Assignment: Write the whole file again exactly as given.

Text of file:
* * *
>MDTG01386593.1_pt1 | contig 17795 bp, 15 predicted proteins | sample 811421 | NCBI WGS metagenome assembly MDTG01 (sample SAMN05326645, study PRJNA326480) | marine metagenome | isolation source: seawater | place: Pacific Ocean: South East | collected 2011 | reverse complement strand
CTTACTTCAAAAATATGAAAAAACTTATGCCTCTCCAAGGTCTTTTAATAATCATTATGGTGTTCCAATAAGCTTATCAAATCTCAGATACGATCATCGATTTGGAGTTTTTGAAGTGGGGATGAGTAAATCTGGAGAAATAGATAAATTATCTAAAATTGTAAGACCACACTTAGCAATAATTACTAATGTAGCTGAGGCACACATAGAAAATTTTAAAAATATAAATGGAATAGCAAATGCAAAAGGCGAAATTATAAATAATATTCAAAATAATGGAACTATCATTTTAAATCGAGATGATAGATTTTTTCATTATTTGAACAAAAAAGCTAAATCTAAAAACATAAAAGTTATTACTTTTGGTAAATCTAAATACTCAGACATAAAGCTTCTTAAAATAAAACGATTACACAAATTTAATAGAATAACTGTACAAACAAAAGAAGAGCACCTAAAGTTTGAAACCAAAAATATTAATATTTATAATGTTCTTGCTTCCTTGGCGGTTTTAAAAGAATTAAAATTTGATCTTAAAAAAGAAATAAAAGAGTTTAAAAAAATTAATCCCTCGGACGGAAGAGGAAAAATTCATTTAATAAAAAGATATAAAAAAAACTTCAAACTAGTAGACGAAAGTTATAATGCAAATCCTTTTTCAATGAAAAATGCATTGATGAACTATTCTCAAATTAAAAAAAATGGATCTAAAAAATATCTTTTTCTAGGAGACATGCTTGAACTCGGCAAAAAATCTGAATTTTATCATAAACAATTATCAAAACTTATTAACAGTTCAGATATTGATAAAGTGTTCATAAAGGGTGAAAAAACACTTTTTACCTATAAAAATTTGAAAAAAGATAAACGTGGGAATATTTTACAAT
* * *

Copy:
>MDTG01386593.1_pt1 | contig 17795 bp, 15 predicted proteins | sample 811421 | NCBI WGS metagenome assembly MDTG01 (sample SAMN05326645, study PRJNA326480) | marine metagenome | isolation source: seawater | place: Pacific Ocean: South East | collected 2011 | reverse complement strand
CTTACTTCAAAAATATGAAAAAACTTATGCCTCTCCAAGGTCTTTTAATAATCATTATGGTGTTCCAATAAGCTTATCAAATCTCAGATACGATCATCGATTTGGAGTTTTTGAAGTGGGGATGAGTAAATCTGGAGAAATAGATAAATTATCTAAAATTGTAAGACCACACTTAGCAATAATTACTAATGTAGCTGAGGCACACATAGAAAATTTTAAAAATATAAATGGAATAGCAAATGCAAAAGGCGAAATTATAAATAATATTCAAAATAATGGAACTATCATTTTAAATCGAGATGATAGATTTTTTCATTATTTGAACAAAAAAGCTAAATCTAAAAACATAAAAGTTATTACTTTTGGTAAATCTAAATACTCAGACATAAAGCTTCTTAAAATAAAACGATTACACAAATTTAATAGAATAACTGTACAAACAAAAGAAGAGCACCTAAAGTTTGAAACCAAAAATATTAATATTTATAATGTTCTTGCTTCCTTGGCGGTTTTAAAAGAATTAAAATTTGATCTTAAAAAAGAAATAAAAGAGTTTAAAAAAATTAATCCCTCGGACGGAAGAGGAAAAATTCATTTAATAAAAAGATATAAAAAAAACTTCAAACTAGTAGACGAAAGTTATAATGCAAATCCTTTTTCAATGAAAAATGCATTGATGAACTATTCTCAAATTAAAAAAAATGGATCTAAAAAATATCTTTTTCTAGGAGACATGCTTGAACTCGGCAAAAAATCTGAATTTTATCATAAACAATTATCAAAACTTATTAACAGTTCAGATATTGATAAAGTGTTCATAAAGGGTGAAAAAACACTTTTTACCTATAAAAATTTGAAAAAAGATAAACGTGGGAATATTTTACAAT